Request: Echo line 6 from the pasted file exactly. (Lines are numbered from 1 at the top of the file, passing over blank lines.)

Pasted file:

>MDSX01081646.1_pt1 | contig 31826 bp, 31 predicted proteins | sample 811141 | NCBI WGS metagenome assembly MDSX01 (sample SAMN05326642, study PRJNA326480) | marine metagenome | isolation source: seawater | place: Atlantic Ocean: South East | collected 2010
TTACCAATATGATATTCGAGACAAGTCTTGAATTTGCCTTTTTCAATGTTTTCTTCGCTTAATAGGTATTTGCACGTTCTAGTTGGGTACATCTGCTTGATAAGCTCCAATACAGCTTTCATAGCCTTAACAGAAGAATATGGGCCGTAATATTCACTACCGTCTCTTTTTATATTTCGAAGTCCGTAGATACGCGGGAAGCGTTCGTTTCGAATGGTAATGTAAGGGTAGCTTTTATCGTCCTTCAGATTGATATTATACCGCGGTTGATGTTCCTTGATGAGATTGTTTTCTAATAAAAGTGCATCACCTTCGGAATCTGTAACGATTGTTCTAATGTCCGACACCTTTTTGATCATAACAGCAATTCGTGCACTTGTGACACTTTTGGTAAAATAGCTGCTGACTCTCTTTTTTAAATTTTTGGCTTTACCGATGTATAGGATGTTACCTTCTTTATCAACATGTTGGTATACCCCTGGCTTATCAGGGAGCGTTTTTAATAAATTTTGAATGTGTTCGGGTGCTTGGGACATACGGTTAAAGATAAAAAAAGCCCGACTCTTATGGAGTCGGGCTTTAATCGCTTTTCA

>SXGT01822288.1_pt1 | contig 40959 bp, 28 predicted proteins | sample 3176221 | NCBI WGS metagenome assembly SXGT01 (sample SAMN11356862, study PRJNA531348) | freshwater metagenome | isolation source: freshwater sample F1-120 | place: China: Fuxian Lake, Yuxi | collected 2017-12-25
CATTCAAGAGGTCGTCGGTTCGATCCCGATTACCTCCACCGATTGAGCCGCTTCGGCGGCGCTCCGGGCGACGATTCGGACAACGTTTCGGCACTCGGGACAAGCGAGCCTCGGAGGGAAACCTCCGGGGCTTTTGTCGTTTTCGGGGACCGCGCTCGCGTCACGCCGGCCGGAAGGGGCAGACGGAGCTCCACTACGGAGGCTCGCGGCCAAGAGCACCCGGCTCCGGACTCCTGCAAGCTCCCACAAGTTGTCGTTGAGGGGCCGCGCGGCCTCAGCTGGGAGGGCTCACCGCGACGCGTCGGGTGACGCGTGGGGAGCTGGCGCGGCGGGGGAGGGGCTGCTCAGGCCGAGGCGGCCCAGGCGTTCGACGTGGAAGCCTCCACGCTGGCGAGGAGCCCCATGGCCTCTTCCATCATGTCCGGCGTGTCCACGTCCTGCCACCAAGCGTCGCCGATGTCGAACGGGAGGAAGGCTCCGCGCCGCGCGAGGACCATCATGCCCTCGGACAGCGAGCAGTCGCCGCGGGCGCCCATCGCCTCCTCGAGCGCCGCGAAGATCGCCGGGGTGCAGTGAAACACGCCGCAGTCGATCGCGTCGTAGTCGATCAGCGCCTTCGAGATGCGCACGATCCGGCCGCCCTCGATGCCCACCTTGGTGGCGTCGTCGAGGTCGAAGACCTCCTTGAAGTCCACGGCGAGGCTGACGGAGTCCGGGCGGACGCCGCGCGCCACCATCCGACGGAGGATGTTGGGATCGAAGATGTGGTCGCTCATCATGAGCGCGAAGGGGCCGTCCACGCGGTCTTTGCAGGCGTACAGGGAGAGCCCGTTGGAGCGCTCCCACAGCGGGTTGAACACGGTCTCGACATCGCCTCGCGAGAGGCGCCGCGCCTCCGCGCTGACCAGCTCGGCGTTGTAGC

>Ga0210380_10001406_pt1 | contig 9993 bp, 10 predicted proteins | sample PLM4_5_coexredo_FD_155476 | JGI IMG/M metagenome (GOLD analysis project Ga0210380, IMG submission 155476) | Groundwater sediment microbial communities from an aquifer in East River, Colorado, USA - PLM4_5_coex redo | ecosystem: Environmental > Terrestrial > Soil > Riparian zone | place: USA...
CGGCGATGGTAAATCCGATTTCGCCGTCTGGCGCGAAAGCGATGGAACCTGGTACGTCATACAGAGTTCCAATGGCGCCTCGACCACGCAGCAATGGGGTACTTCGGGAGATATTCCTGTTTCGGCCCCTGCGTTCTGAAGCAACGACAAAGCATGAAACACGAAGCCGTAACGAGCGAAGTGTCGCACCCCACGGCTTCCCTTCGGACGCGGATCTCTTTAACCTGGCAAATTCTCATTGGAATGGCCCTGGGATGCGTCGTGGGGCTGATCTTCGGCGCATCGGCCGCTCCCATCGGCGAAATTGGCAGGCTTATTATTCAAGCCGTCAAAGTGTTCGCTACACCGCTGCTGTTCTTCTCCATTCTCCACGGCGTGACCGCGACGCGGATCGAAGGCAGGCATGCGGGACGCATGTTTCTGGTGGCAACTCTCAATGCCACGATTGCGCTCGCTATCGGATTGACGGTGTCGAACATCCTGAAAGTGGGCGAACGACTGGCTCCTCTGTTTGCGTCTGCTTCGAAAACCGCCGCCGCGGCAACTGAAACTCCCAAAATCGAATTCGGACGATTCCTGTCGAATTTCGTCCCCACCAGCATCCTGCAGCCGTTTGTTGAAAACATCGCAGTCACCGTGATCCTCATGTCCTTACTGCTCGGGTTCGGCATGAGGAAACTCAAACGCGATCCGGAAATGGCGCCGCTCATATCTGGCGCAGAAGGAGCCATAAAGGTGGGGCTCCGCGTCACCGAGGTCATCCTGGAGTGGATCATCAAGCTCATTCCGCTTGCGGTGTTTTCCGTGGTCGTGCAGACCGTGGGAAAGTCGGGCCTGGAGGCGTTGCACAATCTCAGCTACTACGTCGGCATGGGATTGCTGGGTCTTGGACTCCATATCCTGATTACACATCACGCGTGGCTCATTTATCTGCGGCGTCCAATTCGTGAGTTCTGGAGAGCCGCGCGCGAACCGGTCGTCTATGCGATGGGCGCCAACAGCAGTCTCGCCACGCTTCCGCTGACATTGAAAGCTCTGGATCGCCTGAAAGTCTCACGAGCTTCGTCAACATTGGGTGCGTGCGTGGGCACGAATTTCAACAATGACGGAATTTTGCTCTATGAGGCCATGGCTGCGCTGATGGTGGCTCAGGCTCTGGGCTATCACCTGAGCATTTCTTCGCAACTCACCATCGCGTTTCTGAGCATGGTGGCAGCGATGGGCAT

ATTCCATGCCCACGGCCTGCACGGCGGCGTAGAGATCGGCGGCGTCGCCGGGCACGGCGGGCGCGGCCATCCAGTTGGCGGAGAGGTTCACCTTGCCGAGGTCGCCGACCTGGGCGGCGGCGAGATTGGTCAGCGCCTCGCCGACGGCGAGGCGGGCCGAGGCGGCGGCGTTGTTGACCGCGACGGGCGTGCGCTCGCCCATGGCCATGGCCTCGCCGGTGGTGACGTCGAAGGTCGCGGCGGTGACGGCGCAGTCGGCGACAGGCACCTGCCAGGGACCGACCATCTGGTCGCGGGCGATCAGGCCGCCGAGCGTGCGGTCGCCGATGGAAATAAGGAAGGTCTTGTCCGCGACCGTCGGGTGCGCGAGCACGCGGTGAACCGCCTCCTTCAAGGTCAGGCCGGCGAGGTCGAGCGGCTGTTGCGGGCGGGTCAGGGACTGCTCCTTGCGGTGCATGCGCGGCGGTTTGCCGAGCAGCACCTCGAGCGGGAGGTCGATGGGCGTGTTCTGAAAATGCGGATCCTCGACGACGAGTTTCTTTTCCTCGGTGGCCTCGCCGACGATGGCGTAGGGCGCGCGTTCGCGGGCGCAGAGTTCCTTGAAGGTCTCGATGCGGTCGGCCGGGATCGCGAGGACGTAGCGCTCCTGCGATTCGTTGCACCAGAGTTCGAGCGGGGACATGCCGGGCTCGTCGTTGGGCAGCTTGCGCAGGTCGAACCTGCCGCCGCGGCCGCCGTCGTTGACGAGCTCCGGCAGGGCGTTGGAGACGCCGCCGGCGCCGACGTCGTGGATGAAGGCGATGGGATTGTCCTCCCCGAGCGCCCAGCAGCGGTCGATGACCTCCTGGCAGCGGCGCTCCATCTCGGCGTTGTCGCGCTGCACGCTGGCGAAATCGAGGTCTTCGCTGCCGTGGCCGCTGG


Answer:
CGGCGATGGTAAATCCGATTTCGCCGTCTGGCGCGAAAGCGATGGAACCTGGTACGTCATACAGAGTTCCAATGGCGCCTCGACCACGCAGCAATGGGGTACTTCGGGAGATATTCCTGTTTCGGCCCCTGCGTTCTGAAGCAACGACAAAGCATGAAACACGAAGCCGTAACGAGCGAAGTGTCGCACCCCACGGCTTCCCTTCGGACGCGGATCTCTTTAACCTGGCAAATTCTCATTGGAATGGCCCTGGGATGCGTCGTGGGGCTGATCTTCGGCGCATCGGCCGCTCCCATCGGCGAAATTGGCAGGCTTATTATTCAAGCCGTCAAAGTGTTCGCTACACCGCTGCTGTTCTTCTCCATTCTCCACGGCGTGACCGCGACGCGGATCGAAGGCAGGCATGCGGGACGCATGTTTCTGGTGGCAACTCTCAATGCCACGATTGCGCTCGCTATCGGATTGACGGTGTCGAACATCCTGAAAGTGGGCGAACGACTGGCTCCTCTGTTTGCGTCTGCTTCGAAAACCGCCGCCGCGGCAACTGAAACTCCCAAAATCGAATTCGGACGATTCCTGTCGAATTTCGTCCCCACCAGCATCCTGCAGCCGTTTGTTGAAAACATCGCAGTCACCGTGATCCTCATGTCCTTACTGCTCGGGTTCGGCATGAGGAAACTCAAACGCGATCCGGAAATGGCGCCGCTCATATCTGGCGCAGAAGGAGCCATAAAGGTGGGGCTCCGCGTCACCGAGGTCATCCTGGAGTGGATCATCAAGCTCATTCCGCTTGCGGTGTTTTCCGTGGTCGTGCAGACCGTGGGAAAGTCGGGCCTGGAGGCGTTGCACAATCTCAGCTACTACGTCGGCATGGGATTGCTGGGTCTTGGACTCCATATCCTGATTACACATCACGCGTGGCTCATTTATCTGCGGCGTCCAATTCGTGAGTTCTGGAGAGCCGCGCGCGAACCGGTCGTCTATGCGATGGGCGCCAACAGCAGTCTCGCCACGCTTCCGCTGACATTGAAAGCTCTGGATCGCCTGAAAGTCTCACGAGCTTCGTCAACATTGGGTGCGTGCGTGGGCACGAATTTCAACAATGACGGAATTTTGCTCTATGAGGCCATGGCTGCGCTGATGGTGGCTCAGGCTCTGGGCTATCACCTGAGCATTTCTTCGCAACTCACCATCGCGTTTCTGAGCATGGTGGCAGCGATGGGCAT